Danny Vaz da Costa fought two opponents with many more fights than him at the 5th Annual Power Gloves Tournament in Chicago during the first weekend of December. He boxed a puncher on Saturday and roughed up a boxer on Sunday to bring home the belt.
Luis Cano, the oldest of the famed Cano brothers of Oswego, IL, tends to plant his feet and hit hard. Danny, the taller fighter, stayed outside, moved well, and threw 301 punches to Cano’s 234. Yes, we counted the punches and that’s 29% more. The first round may have been close, but Danny clearly won rounds 2 and 3.
The other 132 lb open division finalist was Cortez Todd. A nationally-ranked amateur, Mr. Todd won the 2015 Detroit Golden Gloves at 123 lbs and advanced to the National semi-finals in May. Since then Cortez has gone up in weight. Yet, he still showed a lightening fast jab. After taking an eight-count in round 1, Danny adapted. He fought in close range, applied unrelenting pressure and ended up throwing 55% more punches than his opponent to win by split decision.
Danny showed maturity beyond his mere 25 fights. If he had tried to box Cortez he would have lost. He understood that and did what he had to do. It wasn’t pretty, but it worked. And therefore it was a beautiful victory.
Danny defeated Nermin Zalic of the Motown Boxing Gym at the Chicago vs. Detroit Amateur Boxing event in Libertyville, IL, this weekend even though, at 142 lbs, Mr. Zalic belonged in a different weight class.
The Detroit boxer was strong and tall, so Danny fought from outside in the first round. Zalic landed one good jab and quite a few slaps to Danny’s head. When Danny easily slipped Zalic’s wild attempts toward the end of the round, they both knew the next round would be very different.
And it was. Danny repeatedly hit Zalic with rapid-fire combinations mixing head and body shots, and at one point Zalic’s headgear flew off. While they waited for the headgear to be put back on, Danny looked ready to charge across the ring, but round 2 ended just a couple of seconds after the fight resumed.
Midway through the third round Zalic’s body English was saying “I don’t want to do this anymore.” He either got tired or was hurt by the body shots Danny landed in vicious combinations. Danny also hit him on the head at will, leading with the right beautifully. To his credit, except for the occasional grunt, Zalic took the punishment without losing composure.
That night Danny showed he can punch above his weight, as they say, and won a well-deserved belt for a clear win. Fellow Lake Zurich resident and training partner Razvan Gavriluti, pictured above with Danny and coach Osh Esho, also won his bout decisively and contributed to Team Chicago’s 7 victories against Detroit’s 5.
After about a month of boxing classes at Danny’s gym, I got to spar this week. I don’t remember much of what happened. I do remember some of what I heard.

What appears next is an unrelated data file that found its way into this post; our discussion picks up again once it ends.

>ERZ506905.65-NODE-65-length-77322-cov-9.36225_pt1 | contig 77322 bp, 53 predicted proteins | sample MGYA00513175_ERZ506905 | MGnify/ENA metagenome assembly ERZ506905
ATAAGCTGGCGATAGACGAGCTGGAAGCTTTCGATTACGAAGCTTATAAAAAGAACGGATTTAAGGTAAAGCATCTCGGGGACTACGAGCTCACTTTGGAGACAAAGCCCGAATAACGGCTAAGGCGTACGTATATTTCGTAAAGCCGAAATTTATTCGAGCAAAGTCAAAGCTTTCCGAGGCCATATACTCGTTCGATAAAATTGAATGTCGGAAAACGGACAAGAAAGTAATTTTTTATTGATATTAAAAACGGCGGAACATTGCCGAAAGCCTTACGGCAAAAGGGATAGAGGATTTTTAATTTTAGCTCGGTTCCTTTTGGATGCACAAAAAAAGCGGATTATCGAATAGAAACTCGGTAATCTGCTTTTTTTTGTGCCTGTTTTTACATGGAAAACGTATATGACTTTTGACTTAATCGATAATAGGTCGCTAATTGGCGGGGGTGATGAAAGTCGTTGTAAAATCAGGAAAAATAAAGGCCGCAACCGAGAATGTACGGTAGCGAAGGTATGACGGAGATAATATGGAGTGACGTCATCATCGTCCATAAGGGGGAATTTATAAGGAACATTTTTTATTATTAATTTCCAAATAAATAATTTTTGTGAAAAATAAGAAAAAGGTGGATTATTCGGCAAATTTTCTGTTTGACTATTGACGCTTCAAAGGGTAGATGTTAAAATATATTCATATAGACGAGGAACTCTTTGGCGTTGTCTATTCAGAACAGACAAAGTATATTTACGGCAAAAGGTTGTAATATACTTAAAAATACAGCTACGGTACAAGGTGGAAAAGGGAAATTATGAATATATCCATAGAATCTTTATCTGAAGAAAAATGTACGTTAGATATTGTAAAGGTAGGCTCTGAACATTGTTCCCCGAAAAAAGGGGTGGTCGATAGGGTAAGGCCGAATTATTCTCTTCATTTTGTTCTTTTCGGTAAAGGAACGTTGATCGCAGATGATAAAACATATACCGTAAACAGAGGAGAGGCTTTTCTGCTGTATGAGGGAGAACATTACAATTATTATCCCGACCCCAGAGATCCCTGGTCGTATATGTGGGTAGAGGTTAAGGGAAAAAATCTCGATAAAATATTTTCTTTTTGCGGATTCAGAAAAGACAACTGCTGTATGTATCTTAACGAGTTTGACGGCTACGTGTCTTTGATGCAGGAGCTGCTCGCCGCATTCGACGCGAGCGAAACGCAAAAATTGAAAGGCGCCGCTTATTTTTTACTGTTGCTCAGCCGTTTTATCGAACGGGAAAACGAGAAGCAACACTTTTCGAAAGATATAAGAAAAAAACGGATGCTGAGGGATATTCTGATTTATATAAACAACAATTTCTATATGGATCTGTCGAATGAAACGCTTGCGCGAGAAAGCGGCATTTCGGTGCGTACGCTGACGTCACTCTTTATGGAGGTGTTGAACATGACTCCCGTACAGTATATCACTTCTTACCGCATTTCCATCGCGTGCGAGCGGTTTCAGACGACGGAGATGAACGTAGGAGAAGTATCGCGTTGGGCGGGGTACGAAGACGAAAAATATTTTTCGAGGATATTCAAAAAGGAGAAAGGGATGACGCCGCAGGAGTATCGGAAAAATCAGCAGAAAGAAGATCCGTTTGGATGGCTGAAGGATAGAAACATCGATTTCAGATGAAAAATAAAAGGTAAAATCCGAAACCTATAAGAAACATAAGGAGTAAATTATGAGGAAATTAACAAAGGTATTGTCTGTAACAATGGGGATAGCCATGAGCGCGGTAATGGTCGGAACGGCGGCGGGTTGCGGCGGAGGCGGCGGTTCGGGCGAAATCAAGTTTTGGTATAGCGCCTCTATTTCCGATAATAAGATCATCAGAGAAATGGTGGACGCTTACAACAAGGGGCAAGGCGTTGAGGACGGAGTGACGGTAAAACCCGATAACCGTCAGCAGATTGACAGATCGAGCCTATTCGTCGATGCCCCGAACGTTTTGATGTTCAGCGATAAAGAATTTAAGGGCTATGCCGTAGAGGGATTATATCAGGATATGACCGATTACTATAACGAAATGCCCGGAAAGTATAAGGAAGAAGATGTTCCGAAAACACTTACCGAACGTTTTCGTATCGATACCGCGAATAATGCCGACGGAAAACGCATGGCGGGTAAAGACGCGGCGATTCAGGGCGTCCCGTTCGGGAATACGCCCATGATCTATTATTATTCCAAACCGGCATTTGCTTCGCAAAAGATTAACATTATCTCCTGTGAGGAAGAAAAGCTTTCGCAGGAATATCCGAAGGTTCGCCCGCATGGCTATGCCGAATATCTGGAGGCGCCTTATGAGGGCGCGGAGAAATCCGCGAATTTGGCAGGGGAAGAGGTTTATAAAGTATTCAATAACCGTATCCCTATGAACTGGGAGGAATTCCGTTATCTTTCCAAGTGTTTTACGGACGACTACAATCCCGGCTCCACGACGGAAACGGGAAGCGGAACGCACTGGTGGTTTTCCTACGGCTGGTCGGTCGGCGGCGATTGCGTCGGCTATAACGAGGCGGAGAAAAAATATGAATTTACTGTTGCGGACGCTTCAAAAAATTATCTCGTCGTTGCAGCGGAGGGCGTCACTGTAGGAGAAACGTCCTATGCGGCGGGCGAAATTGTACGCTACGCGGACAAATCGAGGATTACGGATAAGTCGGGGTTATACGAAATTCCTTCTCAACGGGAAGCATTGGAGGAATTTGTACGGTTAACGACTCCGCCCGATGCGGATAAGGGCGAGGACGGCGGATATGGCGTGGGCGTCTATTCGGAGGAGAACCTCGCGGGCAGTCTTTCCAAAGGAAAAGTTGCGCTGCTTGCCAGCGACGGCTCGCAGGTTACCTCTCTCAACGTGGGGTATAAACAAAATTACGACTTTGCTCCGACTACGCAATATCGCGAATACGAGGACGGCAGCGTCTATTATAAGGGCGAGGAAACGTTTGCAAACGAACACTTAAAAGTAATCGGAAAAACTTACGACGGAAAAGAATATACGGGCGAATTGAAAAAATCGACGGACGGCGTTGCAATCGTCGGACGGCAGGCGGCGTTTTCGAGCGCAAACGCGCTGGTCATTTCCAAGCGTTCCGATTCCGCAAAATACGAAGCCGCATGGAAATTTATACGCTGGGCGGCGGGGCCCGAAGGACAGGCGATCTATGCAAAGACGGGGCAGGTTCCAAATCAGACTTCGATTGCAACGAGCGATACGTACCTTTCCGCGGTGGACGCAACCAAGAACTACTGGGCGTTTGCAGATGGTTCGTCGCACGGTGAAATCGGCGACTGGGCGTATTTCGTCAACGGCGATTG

— “Kevin, are you sparring today? Yeah? Wanna spar with my dad? It’s his first time. Go easy.”
Even though Kevin went easy, his first jab hit me on the forehead and snapped my head back. That didn’t hurt, I thought. My arms moved in strange ways trying to block punches and I got tired quickly, but before the half-way mark I was able to land a few punches. Kevin let me have some fun.
The one punch I remember landing nicely was a straight left to the solar-plexus. I had switched to a lefty stance (right foot forward) and led with the left hand, stepping in a little. This was a modified karate reverse-punch, modified in that the hand that was not punching went up to my right cheek instead of down to the hip where it would have gone in a karate punch.
I heard the sound my glove made against Kevin’s body, then I heard laughter. I’d been able to overcome the bad habit of pulling the non-punching hand low, but had been unable to suppress the karate yell, which came out particularly loud: “yaaaaahh!” I guess it was pretty funny.
I flailed my arms some more, threw a combination, maybe a weak hook or two and then got so tired I could barely move. Kevin was very patient and kind. Right before the end of the three-minute round he threw a jab to the tip of my chin. That was his way of saying “tuck your chin in, man”. I heard that.
According to the judges, Kevin Delgado won his fight against Danny Vaz da Costa. But many disagreed with that decision, including most of the audience at the Teamsters City Auditorium Friday night and even a couple of coaches from Delgado’s gym.
The Oakley Fight Club fighter started strong, but Danny adjusted and matched Delgado’s intensity by the end of round 1. Then Danny proceeded to throw almost twice as many punches as his opponent in rounds 2 and 3. Danny is an accurate puncher who hits hard. Delgado looked miserable and wouldn’t even look Danny in the eye after the fight. From my point-of-view, it wasn’t even a close fight.